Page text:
Moshe Milevsky is one of the most respected mortgage commentators in the country. A few months ago he had words of warning for those wondering how much home they can afford in Canada’s white-hot real estate markets.
“At some point [prices] just become so detached from reality that you have to stop and tell people: ‘you are going to lose money on this deal.’ You have to think very carefully about whether this is the right thing for you.”
“I suspect that what’s driving [record home prices] is the very, very low interest rates. All you have to do is put down 5%, and you can leverage up 19- or 20-to-one. That’s driving this, and I don’t think it’s going to end well for a large group out there.”
Indeed, there are indications that consumer buying power is about to take a tumble once the Bank of Canada starts tightening.
CIBC economist, Benjamin Tal, says:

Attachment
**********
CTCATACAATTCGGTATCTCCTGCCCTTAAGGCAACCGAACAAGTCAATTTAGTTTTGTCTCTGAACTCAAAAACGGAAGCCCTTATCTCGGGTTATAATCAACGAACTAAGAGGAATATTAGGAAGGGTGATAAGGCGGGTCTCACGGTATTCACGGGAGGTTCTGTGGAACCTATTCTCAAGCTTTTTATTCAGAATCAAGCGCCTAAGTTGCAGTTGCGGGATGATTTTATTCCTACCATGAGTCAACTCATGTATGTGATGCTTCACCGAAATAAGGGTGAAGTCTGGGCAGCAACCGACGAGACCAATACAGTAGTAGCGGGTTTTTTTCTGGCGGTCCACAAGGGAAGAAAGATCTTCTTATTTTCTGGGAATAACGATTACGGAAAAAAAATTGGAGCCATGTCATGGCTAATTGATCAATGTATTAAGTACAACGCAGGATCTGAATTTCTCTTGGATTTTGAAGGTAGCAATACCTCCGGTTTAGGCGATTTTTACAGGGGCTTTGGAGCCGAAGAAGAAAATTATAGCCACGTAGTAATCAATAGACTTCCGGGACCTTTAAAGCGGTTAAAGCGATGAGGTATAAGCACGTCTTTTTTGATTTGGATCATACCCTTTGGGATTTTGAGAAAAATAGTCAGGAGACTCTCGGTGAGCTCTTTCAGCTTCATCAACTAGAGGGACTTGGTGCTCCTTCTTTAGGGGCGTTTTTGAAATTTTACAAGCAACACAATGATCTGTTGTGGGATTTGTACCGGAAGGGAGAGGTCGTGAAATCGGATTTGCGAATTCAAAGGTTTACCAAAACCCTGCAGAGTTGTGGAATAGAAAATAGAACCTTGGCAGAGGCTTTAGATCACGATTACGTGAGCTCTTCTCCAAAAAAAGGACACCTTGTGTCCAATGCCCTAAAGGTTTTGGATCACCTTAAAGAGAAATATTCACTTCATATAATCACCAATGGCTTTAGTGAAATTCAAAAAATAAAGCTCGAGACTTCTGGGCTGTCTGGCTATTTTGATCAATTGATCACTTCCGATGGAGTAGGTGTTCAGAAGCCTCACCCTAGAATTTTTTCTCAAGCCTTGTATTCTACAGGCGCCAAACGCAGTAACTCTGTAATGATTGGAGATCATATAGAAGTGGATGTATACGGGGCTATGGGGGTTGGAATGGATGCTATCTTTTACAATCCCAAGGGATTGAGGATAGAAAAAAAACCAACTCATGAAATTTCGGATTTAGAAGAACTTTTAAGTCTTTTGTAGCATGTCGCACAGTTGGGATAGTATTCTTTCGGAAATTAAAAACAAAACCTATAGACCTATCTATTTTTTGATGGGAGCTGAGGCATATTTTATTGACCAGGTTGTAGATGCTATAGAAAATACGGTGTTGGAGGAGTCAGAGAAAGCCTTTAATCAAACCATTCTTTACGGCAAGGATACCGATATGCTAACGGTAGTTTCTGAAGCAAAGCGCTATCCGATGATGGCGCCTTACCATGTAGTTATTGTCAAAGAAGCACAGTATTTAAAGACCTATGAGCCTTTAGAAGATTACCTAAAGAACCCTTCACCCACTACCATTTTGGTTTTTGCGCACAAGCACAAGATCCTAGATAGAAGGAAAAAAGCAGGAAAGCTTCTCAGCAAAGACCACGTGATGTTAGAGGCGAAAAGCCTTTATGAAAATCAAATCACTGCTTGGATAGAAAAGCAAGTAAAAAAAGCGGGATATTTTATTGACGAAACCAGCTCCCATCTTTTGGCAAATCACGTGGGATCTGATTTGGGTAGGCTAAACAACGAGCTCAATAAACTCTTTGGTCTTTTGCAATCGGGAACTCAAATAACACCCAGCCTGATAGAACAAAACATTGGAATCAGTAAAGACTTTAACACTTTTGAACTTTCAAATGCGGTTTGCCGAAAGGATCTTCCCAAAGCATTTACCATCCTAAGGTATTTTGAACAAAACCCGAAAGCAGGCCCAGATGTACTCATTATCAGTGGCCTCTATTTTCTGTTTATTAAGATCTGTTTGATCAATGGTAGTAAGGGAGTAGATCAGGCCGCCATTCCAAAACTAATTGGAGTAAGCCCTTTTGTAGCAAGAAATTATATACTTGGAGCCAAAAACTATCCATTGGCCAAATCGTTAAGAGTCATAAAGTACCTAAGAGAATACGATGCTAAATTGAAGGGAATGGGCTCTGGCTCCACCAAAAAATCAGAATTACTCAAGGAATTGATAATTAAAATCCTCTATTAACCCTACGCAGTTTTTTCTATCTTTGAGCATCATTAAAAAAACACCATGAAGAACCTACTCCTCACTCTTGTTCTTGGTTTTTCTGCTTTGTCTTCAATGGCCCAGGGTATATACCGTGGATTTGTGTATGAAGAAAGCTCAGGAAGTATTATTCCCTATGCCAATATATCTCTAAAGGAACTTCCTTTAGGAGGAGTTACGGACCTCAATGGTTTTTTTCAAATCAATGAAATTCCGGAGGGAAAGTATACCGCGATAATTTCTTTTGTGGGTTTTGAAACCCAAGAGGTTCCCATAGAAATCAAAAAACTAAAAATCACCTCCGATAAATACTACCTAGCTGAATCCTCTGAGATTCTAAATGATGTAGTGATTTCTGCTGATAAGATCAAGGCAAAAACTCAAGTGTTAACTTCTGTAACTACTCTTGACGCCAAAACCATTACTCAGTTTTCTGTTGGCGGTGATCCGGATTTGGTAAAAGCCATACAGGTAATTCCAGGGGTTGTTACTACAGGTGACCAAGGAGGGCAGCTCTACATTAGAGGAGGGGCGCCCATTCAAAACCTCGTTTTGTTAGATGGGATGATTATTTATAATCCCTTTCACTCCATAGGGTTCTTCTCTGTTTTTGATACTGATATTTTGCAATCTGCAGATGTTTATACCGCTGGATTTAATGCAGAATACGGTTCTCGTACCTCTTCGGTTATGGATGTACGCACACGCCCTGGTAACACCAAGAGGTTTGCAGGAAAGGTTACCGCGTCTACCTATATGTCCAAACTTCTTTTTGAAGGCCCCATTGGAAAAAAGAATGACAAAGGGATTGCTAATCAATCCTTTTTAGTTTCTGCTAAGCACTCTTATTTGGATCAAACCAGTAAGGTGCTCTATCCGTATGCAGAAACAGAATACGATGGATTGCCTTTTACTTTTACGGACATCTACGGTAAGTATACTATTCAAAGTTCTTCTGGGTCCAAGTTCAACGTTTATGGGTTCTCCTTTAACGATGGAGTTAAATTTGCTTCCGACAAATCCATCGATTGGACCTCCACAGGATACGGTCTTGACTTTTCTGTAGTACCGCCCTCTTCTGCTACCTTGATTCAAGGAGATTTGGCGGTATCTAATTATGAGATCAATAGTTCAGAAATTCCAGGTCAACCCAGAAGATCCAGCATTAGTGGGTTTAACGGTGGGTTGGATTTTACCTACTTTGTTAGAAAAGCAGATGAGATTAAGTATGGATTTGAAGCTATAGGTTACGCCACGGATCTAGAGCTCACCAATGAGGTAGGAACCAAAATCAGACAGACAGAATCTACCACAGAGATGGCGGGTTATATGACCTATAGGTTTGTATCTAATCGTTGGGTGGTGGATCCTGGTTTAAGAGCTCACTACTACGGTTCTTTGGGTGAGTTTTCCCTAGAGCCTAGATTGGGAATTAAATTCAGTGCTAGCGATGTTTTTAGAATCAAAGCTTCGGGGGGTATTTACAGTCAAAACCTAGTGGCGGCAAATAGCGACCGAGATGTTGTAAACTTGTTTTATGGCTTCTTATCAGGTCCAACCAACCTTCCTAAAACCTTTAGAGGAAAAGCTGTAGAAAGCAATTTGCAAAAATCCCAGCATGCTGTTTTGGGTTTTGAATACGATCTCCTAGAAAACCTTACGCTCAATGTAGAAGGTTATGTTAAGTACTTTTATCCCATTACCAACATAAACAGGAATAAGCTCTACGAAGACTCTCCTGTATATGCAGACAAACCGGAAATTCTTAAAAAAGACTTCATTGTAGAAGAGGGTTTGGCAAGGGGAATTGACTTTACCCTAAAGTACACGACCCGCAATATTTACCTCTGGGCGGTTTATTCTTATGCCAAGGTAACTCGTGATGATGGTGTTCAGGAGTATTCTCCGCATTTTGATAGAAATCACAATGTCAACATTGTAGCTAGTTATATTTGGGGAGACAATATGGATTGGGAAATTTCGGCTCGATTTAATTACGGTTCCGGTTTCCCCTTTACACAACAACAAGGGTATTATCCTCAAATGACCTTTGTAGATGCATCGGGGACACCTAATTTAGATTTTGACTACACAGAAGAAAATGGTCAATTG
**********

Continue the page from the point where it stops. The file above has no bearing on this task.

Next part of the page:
“The start of the tightening cycle will find a highly leveraged consumer with a debt-to-income ratio approaching a record-high 150%. This is 40% above the ratio seen the last time the Bank of Canada started to hike. This means that monetary policy will be very effective in slowing the consumer.”
A “slowed-down” consumer will spend less on housing and that could put a damper on home prices overall.
This is just something to keep in mind if you’re contemplating a new home purchase—especially if it’s a bidding war situation and/or you’re putting less than 10% down.
Take it slow. Overpaying makes no sense–regardless of the market. The last thing you want is to experience negative equity and curse the day you put in your offer.